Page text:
Veterans

Buying a home is a life goal for many people, as it represents one of the biggest milestones you can many. For most Americans, it’s the largest investment they will ever make. For veterans who’ve spent years traveling base to base, it can be especially sweet to find their forever home.

The home buying process may be intimidating to some – after all there’s the closing to worry about, insurance, escrow, and tons of other things that might come up. However, if you’re served in the military, it’s important to remember some of the helpful tips below.

1. Take Advantage of Veteran Loan Programs

You can take advantage of first time home buyer program for veterans. VA home loans are managed and distributed by private lenders but backed by the U.S. Department of Veterans Affairs.

These mortgages are great because they let homebuyers purchase a property with $0 down. Credit requirements are also considerably less strict compared to traditional mortgages – which is great for veterans who don’t have a ton of credit history. Plus, VA loans don’t require private mortgage insurance or PMI, which is an additional expense for those who can’t put down 20%.

This year (2020) has also heralded the end of VA loan limits, which allows veterans to buy higher-value properties.

2. Know Your Lending Choices

Besides VA loans, you have quite a few other options at your disposal as well when it comes to your mortgage. Here are a few other loan options you may want to consider:

  • Traditional mortgages: Regular mortgages are the most common type of home loans. These loans aren’t backed by the government and require more stringent credit and financing.
  • USDA loans: If you want to purchase a home in a rural park of the US, you might be able to get a loan for no money down. USDA loans let you get a mortgage in qualified areas of the country.
  • FHA loans: Similar to VA loans, FHA loans allow homebuyers to purchase a home without perfect credit or a large down payment. With that said, the terms and conditions usually aren’t as ideal as a VA loan.
  • Native American Direct Loans: If you’re a Native American service member, you might qualify for loan benefits specific to buying housing on federal trust lands. You might also be eligible if you have a non-servicemember Native spouse. This type of loan won’t come from a private lender, instead, it comes straight from the government.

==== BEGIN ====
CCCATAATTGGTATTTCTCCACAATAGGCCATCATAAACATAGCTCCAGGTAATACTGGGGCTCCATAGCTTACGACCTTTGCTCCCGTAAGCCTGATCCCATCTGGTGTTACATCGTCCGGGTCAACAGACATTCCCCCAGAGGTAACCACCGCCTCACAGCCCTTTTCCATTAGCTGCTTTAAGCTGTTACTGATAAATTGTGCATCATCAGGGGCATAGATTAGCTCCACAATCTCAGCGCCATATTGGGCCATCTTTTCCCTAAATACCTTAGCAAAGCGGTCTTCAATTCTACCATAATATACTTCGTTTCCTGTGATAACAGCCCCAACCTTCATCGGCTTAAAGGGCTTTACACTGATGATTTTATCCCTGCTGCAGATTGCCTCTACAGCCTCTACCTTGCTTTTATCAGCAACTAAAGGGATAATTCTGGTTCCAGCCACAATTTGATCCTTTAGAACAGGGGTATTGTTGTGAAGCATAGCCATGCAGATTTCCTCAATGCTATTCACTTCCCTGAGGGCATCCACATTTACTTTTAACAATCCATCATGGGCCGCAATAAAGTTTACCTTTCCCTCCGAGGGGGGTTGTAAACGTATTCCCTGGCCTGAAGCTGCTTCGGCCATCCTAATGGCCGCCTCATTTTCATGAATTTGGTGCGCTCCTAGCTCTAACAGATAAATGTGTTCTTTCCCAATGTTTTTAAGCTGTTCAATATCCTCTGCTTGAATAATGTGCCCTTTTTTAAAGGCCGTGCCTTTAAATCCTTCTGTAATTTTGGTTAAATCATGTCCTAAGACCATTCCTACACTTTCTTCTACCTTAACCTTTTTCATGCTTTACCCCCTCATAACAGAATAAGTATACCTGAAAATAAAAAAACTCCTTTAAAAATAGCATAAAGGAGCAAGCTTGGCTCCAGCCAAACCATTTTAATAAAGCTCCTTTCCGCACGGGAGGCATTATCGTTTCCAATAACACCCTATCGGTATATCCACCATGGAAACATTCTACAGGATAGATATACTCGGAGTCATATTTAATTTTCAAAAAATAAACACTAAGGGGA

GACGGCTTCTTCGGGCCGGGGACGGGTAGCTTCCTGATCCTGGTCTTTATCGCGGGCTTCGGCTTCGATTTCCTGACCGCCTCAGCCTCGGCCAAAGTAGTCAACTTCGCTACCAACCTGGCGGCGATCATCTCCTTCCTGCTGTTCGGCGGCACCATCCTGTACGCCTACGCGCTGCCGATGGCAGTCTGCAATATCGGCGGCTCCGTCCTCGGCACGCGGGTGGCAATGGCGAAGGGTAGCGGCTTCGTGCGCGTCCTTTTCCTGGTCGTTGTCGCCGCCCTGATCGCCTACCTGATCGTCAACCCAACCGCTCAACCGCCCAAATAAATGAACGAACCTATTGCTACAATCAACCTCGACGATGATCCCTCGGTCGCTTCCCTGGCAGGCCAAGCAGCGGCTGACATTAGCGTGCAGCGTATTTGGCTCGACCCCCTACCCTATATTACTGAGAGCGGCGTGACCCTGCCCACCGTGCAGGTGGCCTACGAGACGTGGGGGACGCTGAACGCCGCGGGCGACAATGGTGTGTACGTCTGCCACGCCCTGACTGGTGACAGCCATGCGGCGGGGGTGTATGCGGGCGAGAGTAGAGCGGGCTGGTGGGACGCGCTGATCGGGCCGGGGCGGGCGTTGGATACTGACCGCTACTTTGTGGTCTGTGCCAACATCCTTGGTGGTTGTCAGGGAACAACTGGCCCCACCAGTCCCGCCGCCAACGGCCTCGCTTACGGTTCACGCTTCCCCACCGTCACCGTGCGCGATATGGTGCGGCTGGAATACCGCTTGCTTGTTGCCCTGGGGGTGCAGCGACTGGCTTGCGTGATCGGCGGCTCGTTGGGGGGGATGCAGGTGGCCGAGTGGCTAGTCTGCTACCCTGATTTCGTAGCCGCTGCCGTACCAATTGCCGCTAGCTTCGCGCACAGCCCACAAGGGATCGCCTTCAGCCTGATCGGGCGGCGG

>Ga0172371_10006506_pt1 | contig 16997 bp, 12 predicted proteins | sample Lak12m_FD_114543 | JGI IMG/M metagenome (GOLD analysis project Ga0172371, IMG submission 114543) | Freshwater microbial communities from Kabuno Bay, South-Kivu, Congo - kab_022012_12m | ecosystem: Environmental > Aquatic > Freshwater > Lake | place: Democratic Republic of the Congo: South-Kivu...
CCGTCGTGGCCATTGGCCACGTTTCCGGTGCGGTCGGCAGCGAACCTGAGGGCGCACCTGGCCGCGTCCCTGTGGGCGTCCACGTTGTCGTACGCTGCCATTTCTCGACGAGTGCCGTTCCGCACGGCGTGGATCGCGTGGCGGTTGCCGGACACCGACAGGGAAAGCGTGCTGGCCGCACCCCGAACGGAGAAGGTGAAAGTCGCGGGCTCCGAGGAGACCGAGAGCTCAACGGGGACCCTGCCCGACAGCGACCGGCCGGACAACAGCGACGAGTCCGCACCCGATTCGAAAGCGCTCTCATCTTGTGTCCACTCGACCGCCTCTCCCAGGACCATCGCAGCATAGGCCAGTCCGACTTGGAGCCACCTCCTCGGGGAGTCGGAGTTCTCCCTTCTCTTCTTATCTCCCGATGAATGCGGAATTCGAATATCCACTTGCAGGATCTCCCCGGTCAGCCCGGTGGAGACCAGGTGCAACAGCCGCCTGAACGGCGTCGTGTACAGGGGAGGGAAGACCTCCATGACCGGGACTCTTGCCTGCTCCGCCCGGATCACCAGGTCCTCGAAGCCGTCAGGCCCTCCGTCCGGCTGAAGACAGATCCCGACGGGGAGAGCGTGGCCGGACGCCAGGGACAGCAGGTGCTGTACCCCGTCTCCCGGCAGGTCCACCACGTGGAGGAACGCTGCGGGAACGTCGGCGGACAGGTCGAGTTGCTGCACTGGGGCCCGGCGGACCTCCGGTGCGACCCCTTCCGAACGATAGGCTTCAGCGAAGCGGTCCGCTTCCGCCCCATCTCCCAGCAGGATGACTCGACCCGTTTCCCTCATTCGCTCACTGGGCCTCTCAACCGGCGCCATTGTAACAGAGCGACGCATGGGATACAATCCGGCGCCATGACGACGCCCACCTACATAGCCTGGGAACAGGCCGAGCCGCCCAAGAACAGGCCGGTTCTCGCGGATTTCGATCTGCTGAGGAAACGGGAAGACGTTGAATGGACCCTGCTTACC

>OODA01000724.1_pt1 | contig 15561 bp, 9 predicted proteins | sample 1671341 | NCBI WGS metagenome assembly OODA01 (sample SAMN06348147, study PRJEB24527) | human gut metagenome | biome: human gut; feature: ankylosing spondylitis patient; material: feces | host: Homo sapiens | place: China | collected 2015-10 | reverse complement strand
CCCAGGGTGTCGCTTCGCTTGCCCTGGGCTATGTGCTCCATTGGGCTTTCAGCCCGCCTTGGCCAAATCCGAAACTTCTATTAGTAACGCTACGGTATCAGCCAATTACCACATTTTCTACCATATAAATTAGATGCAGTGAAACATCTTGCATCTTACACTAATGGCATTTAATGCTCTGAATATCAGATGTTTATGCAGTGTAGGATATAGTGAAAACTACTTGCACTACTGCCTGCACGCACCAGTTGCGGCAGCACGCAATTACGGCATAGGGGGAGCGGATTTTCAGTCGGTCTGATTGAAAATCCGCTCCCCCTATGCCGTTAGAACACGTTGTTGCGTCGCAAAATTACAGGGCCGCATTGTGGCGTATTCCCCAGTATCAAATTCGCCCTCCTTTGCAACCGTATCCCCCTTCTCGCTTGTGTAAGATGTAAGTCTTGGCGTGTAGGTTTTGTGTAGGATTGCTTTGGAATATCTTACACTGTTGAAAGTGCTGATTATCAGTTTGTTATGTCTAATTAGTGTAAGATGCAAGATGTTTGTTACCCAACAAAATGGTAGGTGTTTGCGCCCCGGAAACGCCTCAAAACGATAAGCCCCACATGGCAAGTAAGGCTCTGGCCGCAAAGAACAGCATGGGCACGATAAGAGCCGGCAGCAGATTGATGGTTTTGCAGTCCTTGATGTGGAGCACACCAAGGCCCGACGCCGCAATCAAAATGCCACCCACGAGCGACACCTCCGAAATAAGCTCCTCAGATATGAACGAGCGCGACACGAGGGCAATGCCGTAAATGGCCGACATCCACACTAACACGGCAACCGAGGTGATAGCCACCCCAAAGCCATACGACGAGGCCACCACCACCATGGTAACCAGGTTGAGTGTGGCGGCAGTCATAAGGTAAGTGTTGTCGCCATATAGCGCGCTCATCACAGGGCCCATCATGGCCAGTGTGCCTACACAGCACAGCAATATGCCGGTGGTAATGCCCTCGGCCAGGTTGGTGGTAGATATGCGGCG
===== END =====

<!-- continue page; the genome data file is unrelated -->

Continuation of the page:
3. Clean Up Your Credit

Before you buy a house, it’s very important to make sure your credit score is up to snuff. Although it’s true that VA loans have less strict credit requirements, your credit report will still come into play.

Think about your credit and pull your credit report far in advance of applying for a home loan. This will ensure that there’s no misinformation or outdated data hanging around your credit reports. You’re entitled to three credit reports each year, one from each credit reporting agency.

Another quick credit tip: After you’ve been approved for a loan, don’t go a shopping spree. Suddenly acquiring tons of debt in the form of new furniture or décor could be a red flag to lenders. It’s important that you do everything in your power to show that you’re a serious homebuyer, especially if it’s your first time buying a home.

4. Don’t Quit Your Job

Just like lenders will look at your bank statements and credit to determine your creditworthiness and ability to pay off a loan, they’ll also expect stable employment. When you’re buying a home, make sure to keep your employment consistent. Don’t quit a stable job – even if you have another one lined up because it can be a red flag that stops the loan processor at least delays it.

Takeaways: Buying Your First Home as a Veteran

As a veteran, you have unique offers available to you so that your dream home can become a reality. It’s important to make sure you do your research, so you understand what options are available to you.

It’s also a good idea to shore up your credit and pull your credit report before lenders do. With these tips, you’ll be getting the keys to your new property in no time at all.

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